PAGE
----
Smtp, smtp_cr, smtp_crlf, smtp_crorlf, smtp_lf, nosmtp, lmtp, lmtp_cr, lmtp_crlf, lmtp_crorlf, lmtp_lf Channel Options

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Channel protocol selection (smtp, smtp_cr, smtp_crlf, smtp_crorlf, smtp_lf, nosmtp, lmtp, lmtp_cr, lmtp_crlf, lmtp_crorlf, lmtp_lf)

These channel options specify whether or not a channel supports the SMTP protocol (or LMTP protocol) and what type of SMTP line terminator (or LMTP line terminator) the MTA expects to see as part of that protocol. nosmtp means that the channel doesn't support either SMTP or LMTP; all the rest of these channel options imply either SMTP or LMTP support.

The selection of whether or not to use the SMTP or LMTP protocol is implicit for most channels; the correct protocol is chosen by the use of the appropriate channel program or programs.

The channel option smtp---or one of the smtp_* variants---should be set explicitly on all SMTP channels; but if no such option is set on a tcp_* channel, the channel will default to smtp_crorlf. The channel option lmtp---or one of the lmtp_* variants---is mandatory for all LMTP channels.

The channel options smtp_cr, smtp_crlf, smtp_crorlf, and smtp_lf may be used on SMTP channels to specify what character sequences to accept as line terminators. smtp or smtp_crlf means that lines must be terminated with a carriage return (CR) line feed (LF) sequence. smtp_crorlf means that lines may be terminated with any of a carriage return (CR), or a line feed (LF) sequence, or a full CRLF. (Note that prior to MS 6.0, smtp used to be synonymous with smtp_crorlf, rather than with smtp_crlf as currently; this change to a more strict insistence on proper SMTP line terminators was made in accordance with RFC 2821.) smtp_lf means that a LF without a preceding CR will be accepted. Finally, smtp_cr means that a CR will be accepted without a following LF. It is normal to use CRLF sequences as the SMTP line terminator, and this is what the MTA itself always generates; this option only affects the MTA's handling of incoming material.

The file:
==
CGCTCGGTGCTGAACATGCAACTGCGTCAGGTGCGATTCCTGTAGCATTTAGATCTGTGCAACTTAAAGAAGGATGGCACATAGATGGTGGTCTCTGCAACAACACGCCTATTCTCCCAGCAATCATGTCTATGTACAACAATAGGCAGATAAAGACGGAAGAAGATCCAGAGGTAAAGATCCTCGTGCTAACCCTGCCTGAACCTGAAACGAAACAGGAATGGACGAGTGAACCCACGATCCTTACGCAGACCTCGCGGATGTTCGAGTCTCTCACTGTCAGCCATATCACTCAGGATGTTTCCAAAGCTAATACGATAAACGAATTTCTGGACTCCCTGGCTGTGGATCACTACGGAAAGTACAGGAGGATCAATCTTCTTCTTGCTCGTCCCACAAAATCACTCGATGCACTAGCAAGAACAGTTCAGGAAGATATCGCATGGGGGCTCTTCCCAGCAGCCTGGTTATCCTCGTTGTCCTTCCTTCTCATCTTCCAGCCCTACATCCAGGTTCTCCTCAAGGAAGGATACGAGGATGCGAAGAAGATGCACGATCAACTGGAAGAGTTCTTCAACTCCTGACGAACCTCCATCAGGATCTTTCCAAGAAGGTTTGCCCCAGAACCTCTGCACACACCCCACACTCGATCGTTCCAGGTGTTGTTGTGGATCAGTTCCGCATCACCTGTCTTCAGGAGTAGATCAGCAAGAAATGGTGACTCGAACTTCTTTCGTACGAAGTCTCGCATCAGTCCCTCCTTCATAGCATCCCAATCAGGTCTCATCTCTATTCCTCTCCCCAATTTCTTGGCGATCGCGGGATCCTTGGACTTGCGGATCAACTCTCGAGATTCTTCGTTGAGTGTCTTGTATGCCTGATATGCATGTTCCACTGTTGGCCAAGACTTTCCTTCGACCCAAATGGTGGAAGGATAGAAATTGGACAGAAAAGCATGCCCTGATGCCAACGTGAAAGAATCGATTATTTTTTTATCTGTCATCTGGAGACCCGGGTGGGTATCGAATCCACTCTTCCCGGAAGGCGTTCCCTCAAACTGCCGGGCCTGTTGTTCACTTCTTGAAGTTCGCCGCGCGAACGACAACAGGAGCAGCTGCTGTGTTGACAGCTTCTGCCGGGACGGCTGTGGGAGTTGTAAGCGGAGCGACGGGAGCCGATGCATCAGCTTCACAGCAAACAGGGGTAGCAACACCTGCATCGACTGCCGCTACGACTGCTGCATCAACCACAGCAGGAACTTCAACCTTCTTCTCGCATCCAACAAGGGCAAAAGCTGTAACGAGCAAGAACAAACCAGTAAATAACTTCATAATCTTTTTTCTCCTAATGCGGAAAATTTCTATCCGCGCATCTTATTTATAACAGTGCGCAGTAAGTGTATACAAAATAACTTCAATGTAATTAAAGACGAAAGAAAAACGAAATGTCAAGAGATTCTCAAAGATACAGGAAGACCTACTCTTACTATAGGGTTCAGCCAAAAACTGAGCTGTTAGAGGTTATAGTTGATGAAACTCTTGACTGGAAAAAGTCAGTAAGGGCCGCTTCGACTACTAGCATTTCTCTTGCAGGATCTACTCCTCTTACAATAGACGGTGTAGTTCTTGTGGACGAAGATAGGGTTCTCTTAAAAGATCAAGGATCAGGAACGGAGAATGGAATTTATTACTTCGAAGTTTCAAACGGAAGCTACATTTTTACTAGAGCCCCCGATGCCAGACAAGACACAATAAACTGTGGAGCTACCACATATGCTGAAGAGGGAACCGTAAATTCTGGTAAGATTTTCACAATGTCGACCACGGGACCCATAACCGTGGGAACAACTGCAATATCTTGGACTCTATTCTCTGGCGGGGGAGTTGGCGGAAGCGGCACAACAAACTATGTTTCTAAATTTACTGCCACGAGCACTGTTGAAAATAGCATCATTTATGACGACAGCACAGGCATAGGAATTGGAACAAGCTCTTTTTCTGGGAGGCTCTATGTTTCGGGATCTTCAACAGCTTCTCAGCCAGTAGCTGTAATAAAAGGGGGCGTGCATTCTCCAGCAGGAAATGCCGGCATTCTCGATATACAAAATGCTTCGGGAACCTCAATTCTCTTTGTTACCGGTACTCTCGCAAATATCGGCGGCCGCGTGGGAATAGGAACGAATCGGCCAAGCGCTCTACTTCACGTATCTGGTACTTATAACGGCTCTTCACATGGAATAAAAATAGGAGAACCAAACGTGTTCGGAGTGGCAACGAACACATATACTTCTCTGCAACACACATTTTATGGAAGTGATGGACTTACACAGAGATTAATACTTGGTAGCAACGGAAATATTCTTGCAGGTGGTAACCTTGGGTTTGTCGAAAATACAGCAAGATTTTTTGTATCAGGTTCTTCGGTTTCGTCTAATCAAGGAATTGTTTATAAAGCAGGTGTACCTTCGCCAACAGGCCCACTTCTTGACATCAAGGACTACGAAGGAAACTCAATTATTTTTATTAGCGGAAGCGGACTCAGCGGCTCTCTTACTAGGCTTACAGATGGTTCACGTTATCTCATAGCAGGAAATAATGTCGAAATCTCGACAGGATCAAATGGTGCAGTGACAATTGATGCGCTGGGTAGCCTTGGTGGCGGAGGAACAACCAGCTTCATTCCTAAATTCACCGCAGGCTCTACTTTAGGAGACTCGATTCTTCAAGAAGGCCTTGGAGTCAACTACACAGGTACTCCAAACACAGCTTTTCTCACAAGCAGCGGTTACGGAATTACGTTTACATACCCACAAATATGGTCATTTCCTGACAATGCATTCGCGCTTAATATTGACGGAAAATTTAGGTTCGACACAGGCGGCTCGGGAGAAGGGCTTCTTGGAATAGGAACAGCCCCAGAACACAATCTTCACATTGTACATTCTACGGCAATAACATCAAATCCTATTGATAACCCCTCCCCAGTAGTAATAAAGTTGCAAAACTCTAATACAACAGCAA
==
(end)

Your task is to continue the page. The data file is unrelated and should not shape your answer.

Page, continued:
The lmtp* channel options are similar, applying to the LMTP protocol rather than the SMTP protocol.

Note that the setting of the original, "default" incoming TCP/IP channel is what controls the behavior for all incoming TCP/IP channels to which that channel may subsequently "switch". That is, subsequent "switching" (due, for instance, to switchchannel, saslswitchchannel, tlsswitchchannel, or mailSMTPSubmitChannel sorts of effects) will not result in a change of SMTP line terminator regardless of what may be set on that "switched to" channel; the option specified on the original incoming TCP/IP channel (typically tcp_local) stays in effect.


See also: